aking bread by hand is rewarding and fun. If you have any questions or would like to pass along some advice about some techniques you may use, leave a comment at our BreadInfo Blog. Below are past comments about baking bread by hand:
Uneven Bread Crust
Q: Lately my bread crust has been peeling off the main body of the bread. It is still attached, but not a fluid crust. What am I doing wrong. Does it make a difference if I use milk or water?
A: It shouldn't make any difference what kind of fluid you use. You actually may be using a bit too little. Try increasing the amount by a teaspoon full or two.
Q: I can never get my bread to rise a second time. The first rise is good. Any suggestions? I have a really nice recipe for anise rolls but I can't get them to re-rise.
A: Try putting in a little more sugar.
Q: I took my starter out of the fridge and fed it. It is producing a lot of alcohol after being fed. Did I kill my culture?
A: Too much fermentation will eventually kill the yeast.
Q: I have lusted for a wood fired brick oven but I just cant afford to build one. Have any of you tried baking bread in a Kamada style grill? Im looking at a big green egg that I think will hold heat well but they are kind of pricey also. Just thought Id see if any of you have experiance with one?
A: Yes, bread can be "baked" on a grill. In fact dough can even be fried to good effect. My dear mother used to do it all the time when I was a boy.
Internal Temp of Bread at Finish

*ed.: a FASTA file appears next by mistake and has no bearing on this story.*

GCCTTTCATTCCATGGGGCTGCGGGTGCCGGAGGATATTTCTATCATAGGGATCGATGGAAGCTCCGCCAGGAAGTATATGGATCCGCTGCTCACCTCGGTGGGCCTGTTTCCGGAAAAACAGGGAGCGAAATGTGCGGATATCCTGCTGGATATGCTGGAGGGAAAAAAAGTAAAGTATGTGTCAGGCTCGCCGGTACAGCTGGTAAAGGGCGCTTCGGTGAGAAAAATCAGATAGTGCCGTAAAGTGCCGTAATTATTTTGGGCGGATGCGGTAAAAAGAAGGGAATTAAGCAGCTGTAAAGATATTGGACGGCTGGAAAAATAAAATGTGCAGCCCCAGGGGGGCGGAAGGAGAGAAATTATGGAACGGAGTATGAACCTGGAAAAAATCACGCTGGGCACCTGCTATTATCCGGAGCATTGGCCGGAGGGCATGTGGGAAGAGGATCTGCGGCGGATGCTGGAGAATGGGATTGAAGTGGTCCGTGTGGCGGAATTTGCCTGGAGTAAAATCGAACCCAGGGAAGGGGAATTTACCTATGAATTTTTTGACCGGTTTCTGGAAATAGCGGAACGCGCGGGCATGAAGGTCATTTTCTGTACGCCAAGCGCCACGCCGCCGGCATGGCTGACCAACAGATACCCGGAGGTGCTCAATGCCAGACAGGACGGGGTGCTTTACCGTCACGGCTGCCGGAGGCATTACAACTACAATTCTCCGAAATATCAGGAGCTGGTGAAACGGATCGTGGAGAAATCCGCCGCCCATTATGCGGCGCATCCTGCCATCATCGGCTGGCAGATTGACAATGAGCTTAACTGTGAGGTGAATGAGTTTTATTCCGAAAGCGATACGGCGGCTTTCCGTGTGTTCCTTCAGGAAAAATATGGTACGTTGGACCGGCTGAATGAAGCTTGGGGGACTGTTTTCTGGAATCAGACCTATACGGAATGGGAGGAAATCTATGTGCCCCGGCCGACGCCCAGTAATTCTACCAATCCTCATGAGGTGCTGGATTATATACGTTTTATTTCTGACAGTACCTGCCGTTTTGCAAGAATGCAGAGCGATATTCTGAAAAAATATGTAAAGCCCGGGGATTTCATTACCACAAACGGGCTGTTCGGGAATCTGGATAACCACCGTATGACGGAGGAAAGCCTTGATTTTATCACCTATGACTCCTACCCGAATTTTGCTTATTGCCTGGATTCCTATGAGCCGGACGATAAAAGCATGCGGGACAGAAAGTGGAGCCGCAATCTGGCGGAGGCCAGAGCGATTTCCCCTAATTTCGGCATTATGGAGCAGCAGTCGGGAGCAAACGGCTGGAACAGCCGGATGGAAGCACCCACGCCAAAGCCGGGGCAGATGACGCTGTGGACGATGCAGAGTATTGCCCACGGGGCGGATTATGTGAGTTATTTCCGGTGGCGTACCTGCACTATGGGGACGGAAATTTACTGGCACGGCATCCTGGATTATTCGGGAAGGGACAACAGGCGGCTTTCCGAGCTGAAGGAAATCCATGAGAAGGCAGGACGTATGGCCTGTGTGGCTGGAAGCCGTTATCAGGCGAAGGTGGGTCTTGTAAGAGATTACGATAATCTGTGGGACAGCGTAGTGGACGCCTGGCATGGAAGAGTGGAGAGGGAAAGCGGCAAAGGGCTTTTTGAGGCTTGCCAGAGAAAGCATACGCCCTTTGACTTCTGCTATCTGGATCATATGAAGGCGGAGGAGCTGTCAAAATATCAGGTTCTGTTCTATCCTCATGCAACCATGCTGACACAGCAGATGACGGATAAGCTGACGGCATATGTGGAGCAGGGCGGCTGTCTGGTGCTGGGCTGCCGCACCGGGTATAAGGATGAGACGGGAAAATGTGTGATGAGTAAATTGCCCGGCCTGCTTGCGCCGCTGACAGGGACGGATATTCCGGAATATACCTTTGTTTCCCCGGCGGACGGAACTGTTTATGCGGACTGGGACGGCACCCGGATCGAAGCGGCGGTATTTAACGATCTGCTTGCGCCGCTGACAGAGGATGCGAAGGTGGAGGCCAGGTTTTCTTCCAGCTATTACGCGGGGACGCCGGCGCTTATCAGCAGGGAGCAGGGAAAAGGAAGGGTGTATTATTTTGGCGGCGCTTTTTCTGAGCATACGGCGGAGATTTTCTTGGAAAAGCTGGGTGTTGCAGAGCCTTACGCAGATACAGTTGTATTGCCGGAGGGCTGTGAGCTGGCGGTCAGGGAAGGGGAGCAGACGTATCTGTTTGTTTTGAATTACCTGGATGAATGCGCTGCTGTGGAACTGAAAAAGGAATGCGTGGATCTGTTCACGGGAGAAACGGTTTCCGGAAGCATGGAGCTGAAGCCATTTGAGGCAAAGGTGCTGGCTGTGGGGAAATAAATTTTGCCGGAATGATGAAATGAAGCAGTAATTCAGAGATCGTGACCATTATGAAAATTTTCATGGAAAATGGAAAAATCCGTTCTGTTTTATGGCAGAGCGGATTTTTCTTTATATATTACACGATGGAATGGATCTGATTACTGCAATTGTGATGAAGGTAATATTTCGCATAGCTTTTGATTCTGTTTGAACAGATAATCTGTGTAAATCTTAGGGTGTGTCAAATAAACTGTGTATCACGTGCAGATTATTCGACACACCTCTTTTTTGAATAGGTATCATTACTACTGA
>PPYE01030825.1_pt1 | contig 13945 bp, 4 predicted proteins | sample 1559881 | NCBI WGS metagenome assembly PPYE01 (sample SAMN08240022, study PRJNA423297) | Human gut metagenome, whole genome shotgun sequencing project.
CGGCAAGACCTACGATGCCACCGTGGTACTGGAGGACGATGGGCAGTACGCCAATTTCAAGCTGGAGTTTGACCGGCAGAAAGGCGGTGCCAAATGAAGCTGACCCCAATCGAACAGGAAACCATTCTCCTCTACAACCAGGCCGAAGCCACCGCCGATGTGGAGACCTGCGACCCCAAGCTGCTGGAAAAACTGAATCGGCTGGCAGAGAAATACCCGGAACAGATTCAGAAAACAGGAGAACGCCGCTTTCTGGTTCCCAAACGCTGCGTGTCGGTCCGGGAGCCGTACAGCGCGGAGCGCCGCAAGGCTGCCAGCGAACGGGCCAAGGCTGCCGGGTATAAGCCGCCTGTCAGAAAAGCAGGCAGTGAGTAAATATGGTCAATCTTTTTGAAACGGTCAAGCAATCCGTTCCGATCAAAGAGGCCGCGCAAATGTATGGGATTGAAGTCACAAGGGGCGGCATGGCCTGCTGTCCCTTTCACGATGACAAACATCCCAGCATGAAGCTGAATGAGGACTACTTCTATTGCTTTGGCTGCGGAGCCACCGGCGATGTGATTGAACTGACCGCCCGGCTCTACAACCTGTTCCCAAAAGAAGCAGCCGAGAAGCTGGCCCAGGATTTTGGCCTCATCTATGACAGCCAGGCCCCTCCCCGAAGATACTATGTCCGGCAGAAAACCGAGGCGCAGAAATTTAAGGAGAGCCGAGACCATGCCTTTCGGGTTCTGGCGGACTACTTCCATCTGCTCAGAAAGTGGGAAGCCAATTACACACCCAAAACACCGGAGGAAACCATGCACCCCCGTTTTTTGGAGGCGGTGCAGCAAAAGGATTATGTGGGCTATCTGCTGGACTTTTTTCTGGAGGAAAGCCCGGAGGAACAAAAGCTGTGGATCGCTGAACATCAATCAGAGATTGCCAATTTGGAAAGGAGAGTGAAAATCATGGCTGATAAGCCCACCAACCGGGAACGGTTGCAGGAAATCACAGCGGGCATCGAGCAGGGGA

Q: What should the internal temperature of bread when it is perfectly baked?
A: The internal temperature of bread at the time it is done should be about 190 Degrees F. Heavier breads should get to just over two-hundred degrees.
Q: If milk boils, instead of warming, does that make a difference? In other words is it wrong to let the milk boil?
A: Generally, boiling milk is a bad idea. It can scald the pan, and even curdle. I can hardly think of a reason to heat milk to that level when baking bread. If you want a warmer environment for the yeast, a gentle warming would be sufficient. If you want to kill any germs, the baking process should do.
Using a Baking Rack
Q: My bread gets soggy on the bottom. What am I doing wrong?
A: When bread has finished baking it should cool for a period on a rack. The warm bread is releasing moisture and if air cannot get to all sides of the loaf the moisture will make the unexposed area soggy.
3rd Time No Charm
Q: I just tried a new recipe for white bread, usually stick to WW. It rose great the first 2 proofs then on the third it never rose just spread, can anyone tell me what I did wrong?
A: You seldom hear of bread rising properly twice and then just spread out on the third go round. Usually, by that time all the kneading has had a good effect, and the temperature must be right. The only thing I can suggest is to try a bit more sugar and a bit less salt in your recipe. Sugar is food for the yeast and salt inhibits it slightly, so this may do the trick. Hope this helps!
Q: When the recipe says to punch down the dough, does that mean to knead again or does the term 'punch down'mean something else?
A: Yes - punching down basically means kneading the bread. I think the term comes from the fact that the risen bread is often literally punched in order to get the air out of it to make it kneadable. I remember when I was a boy, my mother would let us kids punch down the bread. It was one of our favorite things to do. Of course, this was in the days before video games.
When to Put Seeds on Bread
Q: When and how do you put seeds on top of a loaf of bread?
A: Sprinkle the seeds on top of the dough just after the last kneading to get them embedded a bit into the crust.
Q: What temperature should dough be for it to rise properly?
A: In an ideal world you will want the temp to be between 75 and 85 degrees F. But dough will rise on lower temps. Just keep in mind that you want the dough to double.